*Students depicted in this video are not using real firearms during “room clearing” / problem solving exercises. Airsoft equipment and protective gear are used under the supervision of Army ROTC personnel.
The Zombie Scholars Academy employs a dynamic curriculum that places students in the heart of a hypothetical disaster. While definitions of problem-based learning differ, our objective is to put students in an environment where every activity, every class discussion, and every action they take during the day is viewed in light of questions that begin with “What if…?”
Have you ever wondered what you would do if all electricity were cut off, your cell phones and web-based devices were now useless to you, refrigeration was no longer available, water purification had failed, transportation infrastructure was no longer useable, and neither the military nor the police was available to protect you from the dangers of the world? Would you panic or would you work with others to find solutions to everyday challenges? These are questions that are as pertinent to people facing the aftermath of a hurricane or earthquake as they are to survivors running from a horde of the undead.
Our curriculum is designed to achieve these goals:
- To leave students more prepared to deal with complex problems.
- To energize students about learning – particularly critical thinking.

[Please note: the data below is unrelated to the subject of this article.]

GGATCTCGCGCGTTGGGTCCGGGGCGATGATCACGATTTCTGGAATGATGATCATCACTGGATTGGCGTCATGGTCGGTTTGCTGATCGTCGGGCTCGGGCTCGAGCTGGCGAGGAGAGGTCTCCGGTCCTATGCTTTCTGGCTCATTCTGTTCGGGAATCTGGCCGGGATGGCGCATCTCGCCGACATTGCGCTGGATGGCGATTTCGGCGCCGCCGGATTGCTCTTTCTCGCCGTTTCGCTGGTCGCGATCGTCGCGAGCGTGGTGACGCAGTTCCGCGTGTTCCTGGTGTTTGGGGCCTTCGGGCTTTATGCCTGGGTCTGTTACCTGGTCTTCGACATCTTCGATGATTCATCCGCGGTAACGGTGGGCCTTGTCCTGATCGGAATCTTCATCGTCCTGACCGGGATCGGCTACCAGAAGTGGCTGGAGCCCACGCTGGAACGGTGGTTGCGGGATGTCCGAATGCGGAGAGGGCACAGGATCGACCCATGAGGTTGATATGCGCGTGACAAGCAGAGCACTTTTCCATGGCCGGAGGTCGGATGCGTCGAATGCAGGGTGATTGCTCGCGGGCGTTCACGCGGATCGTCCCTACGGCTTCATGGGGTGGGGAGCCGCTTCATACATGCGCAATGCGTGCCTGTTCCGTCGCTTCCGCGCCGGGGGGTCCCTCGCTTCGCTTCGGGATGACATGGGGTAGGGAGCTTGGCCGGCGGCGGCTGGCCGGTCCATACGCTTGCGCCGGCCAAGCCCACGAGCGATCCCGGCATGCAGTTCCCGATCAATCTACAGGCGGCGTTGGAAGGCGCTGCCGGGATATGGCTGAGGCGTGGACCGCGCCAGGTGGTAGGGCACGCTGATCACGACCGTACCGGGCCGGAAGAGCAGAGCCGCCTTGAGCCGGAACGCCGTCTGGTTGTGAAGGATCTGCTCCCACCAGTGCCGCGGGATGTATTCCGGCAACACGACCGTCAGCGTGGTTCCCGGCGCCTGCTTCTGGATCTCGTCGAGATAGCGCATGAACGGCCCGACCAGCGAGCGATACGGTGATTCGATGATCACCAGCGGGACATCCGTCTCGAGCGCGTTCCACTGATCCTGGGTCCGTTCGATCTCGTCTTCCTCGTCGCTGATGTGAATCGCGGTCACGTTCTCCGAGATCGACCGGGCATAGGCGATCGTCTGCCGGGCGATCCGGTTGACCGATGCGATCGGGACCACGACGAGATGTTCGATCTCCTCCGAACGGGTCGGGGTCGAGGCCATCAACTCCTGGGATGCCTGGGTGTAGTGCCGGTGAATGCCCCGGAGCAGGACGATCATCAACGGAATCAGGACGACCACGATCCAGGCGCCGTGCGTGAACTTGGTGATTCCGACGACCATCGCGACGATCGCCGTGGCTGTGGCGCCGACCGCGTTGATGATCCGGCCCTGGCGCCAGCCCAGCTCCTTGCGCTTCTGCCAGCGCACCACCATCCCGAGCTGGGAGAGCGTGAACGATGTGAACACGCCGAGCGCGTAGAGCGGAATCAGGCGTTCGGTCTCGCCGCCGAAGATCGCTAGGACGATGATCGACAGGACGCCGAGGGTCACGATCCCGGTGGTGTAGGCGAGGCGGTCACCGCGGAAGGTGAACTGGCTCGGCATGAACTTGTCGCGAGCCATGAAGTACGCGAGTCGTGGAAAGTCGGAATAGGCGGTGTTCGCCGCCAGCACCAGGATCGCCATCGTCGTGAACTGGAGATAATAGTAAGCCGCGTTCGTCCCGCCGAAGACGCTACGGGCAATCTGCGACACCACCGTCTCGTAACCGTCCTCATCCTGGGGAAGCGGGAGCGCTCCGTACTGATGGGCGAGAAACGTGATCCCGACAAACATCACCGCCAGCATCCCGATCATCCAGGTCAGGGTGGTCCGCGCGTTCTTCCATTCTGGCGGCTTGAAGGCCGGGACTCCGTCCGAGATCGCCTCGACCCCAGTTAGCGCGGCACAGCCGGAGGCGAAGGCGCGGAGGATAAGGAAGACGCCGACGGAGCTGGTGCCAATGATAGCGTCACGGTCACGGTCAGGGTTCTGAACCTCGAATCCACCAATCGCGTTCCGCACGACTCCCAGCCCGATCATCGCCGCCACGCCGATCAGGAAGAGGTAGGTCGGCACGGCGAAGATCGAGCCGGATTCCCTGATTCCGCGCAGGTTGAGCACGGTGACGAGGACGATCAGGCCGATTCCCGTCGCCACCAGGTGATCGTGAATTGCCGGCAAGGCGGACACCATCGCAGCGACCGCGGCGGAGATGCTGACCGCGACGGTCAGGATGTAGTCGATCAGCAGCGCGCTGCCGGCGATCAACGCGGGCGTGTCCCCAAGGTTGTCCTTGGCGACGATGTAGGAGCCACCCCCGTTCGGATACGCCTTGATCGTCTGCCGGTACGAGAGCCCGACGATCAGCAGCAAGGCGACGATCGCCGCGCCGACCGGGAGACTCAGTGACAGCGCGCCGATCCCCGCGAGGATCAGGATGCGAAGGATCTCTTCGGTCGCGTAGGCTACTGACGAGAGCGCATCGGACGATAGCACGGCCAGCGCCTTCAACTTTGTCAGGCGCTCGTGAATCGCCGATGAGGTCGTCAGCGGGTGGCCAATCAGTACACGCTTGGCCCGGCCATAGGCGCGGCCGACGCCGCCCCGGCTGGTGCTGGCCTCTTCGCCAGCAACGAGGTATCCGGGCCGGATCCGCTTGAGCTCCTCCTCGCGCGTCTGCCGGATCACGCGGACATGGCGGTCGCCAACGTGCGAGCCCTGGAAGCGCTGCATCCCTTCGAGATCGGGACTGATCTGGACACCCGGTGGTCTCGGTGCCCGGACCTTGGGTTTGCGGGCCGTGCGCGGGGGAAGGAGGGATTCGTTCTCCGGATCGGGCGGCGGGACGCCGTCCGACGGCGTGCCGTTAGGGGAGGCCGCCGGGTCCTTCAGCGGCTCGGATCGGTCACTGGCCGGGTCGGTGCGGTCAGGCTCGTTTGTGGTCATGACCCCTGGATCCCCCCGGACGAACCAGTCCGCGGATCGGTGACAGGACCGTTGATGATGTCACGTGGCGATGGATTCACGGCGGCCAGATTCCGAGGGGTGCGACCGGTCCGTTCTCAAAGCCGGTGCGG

- To help students feel comfortable in their interests and empowered to use their interests as a vehicle to learn and to share with others.
- To expand knowledge of disaster preparedness – both among Academy participants and others with whom they may share their acquired knowledge.
Students will begin with core coursework that explores critical themes important to all students and their interests in the Academy’s topics. Students will explore society’s response to crisis situations and how we regroup after the collapse (or the weakening) of critical institutions. They will investigate the rise and recent reemergence of Dystopian fiction (e.g.: Hunger Games, V for Vendetta, Fahrenheit 451, 1984), and what it says about humans and the way we respond to our environment. Students will also explore the psychological challenges that are posed by coming to terms with a new world, including ethics and life and death dilemmas. Finally, students will consider the math, biology, epidemiology, and neurobiology of the “hypothetical” zombie with the goal of being able to critically evaluate the challenges of survival in light of both real, and plausibly real, environmental conditions.
From here students will explore a variety of topics that make practical application of the concepts they’ve explored in core coursework
Students will engage in additional coursework that engages them in Critical Problem Solving where they will be acquiring hands-on knowledge of surviving in a crisis situation. They will explore the preparation of disaster kits, methods of meeting food and water safety needs, approaches to finding or building shelter, orienteering skills, leadership and communication skills, and more. In these courses the primary objective will be developing a fundamental understanding of survival in a crisis situation, but more importantly, students will be intellectually challenged as they try to work through the problem of making good choices themselves.